Crown Dependencies oppose UK ‘public register’ proposals
The chief ministers of Jersey, Guernsey and the Isle of Man are united against the recent proposals from Westminster to force public registers of company beneficial ownerships in the Crown Dependencies.
More than 40 MPs have signed an amendment attempting to force the Crown Dependencies and British Overseas Territories to open up their beneficial ownership registers, revealing who owns assets in the islands.
Chief Minister John Le Fondré, alongside his Guernsey and Isle of Man counterparts Gavin St Pier and Howard Quayle, have now issued a joint statement condemning the move as “contrary to the established constitutional relationships” and will be meeting with UK officials on Monday in London.
The governments of Guernsey, Jersey and the Isle of Man describe the move as “wholly unnecessary” and “contrary to the established constitutional relationships that exist between the UK and the Crown Dependencies.”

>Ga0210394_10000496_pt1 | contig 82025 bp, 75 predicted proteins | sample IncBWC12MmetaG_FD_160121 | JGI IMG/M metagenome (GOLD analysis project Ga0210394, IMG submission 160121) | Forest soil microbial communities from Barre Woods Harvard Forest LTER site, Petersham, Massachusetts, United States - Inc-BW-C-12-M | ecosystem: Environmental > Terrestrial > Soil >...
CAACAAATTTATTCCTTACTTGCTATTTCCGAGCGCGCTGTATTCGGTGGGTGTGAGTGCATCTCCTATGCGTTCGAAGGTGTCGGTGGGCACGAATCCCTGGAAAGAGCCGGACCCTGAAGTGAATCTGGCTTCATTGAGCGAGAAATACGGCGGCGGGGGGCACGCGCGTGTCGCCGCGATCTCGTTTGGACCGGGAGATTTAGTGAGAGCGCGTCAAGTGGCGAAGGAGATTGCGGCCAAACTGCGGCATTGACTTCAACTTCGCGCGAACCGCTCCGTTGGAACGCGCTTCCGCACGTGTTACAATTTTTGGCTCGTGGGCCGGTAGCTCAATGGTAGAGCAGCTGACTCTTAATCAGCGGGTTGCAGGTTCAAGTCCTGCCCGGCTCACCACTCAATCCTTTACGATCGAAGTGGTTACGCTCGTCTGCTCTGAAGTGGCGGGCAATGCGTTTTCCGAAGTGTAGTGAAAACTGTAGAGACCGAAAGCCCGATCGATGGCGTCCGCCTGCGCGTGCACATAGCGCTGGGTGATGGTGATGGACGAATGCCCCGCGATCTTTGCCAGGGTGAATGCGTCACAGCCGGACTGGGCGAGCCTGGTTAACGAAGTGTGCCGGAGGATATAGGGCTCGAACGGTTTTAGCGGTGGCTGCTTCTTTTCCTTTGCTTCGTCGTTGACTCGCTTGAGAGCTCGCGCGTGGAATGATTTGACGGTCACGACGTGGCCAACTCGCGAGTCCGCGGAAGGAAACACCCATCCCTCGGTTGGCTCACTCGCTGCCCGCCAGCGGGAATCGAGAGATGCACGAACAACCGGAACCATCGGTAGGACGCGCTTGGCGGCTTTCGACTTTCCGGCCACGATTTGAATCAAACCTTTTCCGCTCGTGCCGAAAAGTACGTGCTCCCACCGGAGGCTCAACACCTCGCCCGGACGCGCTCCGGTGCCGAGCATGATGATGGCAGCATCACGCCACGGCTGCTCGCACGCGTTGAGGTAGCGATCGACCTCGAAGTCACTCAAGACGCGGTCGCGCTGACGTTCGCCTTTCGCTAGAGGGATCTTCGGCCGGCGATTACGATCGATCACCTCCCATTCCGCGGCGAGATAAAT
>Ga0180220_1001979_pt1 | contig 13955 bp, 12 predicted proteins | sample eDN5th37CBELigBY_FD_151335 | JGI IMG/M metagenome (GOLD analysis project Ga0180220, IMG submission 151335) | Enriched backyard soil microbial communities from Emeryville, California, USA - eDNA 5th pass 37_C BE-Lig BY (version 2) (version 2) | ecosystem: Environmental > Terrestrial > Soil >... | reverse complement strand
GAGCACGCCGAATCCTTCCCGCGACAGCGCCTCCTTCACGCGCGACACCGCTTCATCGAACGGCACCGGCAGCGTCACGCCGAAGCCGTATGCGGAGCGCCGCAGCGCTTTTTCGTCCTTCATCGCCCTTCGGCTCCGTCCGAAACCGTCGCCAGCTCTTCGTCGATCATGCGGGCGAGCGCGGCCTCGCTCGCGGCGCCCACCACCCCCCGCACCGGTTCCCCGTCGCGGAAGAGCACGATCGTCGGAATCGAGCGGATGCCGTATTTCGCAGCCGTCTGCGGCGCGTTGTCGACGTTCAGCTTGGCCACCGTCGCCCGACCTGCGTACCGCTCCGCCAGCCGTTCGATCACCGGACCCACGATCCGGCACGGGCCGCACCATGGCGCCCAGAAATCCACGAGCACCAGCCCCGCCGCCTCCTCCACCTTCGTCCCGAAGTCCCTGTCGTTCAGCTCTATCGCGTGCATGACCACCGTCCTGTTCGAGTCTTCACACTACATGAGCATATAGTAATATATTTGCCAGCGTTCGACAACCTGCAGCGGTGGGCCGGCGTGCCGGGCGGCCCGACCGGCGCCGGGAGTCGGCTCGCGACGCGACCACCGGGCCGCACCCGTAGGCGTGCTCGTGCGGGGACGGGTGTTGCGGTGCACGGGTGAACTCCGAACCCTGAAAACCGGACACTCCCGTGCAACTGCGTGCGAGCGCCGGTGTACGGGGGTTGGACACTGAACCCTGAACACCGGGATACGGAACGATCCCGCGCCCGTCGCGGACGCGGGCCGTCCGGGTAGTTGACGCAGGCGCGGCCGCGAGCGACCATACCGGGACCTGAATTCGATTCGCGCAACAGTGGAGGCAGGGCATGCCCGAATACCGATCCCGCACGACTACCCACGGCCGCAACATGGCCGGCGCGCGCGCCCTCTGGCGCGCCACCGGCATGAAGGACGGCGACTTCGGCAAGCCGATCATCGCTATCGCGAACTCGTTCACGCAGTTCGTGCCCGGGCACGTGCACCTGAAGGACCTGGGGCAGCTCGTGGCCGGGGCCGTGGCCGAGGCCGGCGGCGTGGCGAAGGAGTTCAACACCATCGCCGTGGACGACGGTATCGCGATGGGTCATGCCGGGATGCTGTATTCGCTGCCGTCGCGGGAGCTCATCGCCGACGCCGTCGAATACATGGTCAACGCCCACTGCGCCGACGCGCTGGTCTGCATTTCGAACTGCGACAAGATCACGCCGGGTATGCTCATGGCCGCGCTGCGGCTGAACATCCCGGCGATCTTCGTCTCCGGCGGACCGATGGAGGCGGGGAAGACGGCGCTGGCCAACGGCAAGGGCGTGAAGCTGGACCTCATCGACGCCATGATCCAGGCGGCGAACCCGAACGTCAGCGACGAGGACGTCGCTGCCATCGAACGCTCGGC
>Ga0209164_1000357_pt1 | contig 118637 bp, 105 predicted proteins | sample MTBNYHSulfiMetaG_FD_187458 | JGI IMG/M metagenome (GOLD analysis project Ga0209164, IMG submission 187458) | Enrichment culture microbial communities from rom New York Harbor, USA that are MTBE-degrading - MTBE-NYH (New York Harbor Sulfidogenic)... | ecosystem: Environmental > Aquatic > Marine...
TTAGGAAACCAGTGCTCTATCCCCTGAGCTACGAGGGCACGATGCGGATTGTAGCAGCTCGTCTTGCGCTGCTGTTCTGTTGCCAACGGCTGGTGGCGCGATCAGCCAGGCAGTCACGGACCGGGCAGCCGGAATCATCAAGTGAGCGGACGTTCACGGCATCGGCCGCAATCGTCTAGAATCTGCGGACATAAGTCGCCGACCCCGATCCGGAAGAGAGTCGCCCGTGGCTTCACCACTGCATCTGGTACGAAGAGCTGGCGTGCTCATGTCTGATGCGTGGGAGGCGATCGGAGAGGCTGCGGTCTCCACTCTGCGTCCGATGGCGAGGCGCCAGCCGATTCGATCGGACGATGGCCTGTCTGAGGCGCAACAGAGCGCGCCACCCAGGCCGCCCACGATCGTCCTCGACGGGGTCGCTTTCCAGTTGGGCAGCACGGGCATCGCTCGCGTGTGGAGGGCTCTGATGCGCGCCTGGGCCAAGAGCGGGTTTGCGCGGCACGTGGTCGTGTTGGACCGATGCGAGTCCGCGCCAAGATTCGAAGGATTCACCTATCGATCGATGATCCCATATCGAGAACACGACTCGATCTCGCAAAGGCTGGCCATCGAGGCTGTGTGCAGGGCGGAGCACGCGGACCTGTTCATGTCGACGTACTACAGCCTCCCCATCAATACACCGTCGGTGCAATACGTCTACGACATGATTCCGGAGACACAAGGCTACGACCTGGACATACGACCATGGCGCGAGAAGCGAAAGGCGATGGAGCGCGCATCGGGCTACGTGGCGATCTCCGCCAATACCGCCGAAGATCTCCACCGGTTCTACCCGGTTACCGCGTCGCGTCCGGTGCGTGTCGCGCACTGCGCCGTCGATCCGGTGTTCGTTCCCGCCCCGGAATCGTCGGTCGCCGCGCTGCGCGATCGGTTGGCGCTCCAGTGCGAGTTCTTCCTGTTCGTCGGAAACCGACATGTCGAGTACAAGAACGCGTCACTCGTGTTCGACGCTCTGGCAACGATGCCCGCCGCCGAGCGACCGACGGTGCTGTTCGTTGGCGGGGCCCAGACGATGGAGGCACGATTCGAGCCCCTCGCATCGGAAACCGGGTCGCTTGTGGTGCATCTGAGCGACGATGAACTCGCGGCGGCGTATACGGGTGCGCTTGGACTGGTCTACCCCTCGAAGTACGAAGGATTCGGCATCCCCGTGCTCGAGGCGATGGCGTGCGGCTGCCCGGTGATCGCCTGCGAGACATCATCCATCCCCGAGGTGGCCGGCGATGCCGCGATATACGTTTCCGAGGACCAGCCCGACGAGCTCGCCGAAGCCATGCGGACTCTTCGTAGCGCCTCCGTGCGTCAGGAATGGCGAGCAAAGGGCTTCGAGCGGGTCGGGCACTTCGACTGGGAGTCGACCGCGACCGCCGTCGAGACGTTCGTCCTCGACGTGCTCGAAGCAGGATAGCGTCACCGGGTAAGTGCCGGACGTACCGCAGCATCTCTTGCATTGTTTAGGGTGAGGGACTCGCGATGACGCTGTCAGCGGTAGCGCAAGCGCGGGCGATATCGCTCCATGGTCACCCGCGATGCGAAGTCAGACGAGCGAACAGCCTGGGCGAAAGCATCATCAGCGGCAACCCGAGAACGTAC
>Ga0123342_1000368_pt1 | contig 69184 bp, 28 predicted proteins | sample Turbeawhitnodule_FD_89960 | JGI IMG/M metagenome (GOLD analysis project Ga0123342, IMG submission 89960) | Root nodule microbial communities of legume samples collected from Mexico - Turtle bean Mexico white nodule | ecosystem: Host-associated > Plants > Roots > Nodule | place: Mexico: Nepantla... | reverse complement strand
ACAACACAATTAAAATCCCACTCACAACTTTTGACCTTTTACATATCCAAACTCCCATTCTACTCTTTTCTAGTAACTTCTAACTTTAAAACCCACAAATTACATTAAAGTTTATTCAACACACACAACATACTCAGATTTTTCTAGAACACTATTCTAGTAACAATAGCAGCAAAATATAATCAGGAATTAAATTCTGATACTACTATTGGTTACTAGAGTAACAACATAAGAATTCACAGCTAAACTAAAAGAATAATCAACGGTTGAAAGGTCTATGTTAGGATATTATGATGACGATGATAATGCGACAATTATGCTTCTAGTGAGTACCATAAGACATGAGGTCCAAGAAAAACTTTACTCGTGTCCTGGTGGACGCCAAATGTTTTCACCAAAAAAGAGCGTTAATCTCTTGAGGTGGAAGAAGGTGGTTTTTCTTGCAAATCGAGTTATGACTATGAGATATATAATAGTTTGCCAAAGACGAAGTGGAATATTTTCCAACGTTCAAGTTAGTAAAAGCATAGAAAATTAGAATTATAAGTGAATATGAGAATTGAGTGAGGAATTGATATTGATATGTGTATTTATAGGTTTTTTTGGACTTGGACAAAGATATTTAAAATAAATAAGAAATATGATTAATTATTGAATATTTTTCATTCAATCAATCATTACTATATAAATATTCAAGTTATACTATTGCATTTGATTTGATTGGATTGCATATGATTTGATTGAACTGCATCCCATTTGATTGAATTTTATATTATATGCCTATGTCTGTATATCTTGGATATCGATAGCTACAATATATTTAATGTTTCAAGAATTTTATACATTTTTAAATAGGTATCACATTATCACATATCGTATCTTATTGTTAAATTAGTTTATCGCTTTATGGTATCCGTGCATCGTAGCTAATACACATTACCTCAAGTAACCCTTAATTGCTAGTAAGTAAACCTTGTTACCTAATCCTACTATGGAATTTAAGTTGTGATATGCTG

They also say if passed, it would produce “inoperable legislation”.
“The standards applied by our jurisdictions exceed those of the United Kingdom, the registers in the Crown Dependencies contain information that is accurate and up to date.”The Crown Dependencies cannot support any step that would adversely impact the effectiveness of our beneficial ownership registers, dilute the commitments we have made to transparency or reduce the robustness of our regulation,” the joint statement said.
The three governments says they have been proactively engaging with the UK Government and parliamentarians to address these concerns in a bid to ensure these amendments are rejected.
‘”All Crown Dependencies are committed to the highest standards of financial services regulation and transparency,” the statement added.
Quayle, Ian Gorst and Gavin St Pierre will be holding meetings this Monday in London with the amendments due to be considered at the report stage of the Bill in the House of Commons.
Lyndon Trott, chairman of Guernsey Finance, described the development in a statment as a “political move by a small number of MPs” that he added “is misguided and wrong.”
“Some members of the House of Commons still do not understand that Guernsey and the other Crown Dependencies are part of the solution to harmful tax practices, not the problem, and one can only assume that they have not looked at the evidence,” Trott added.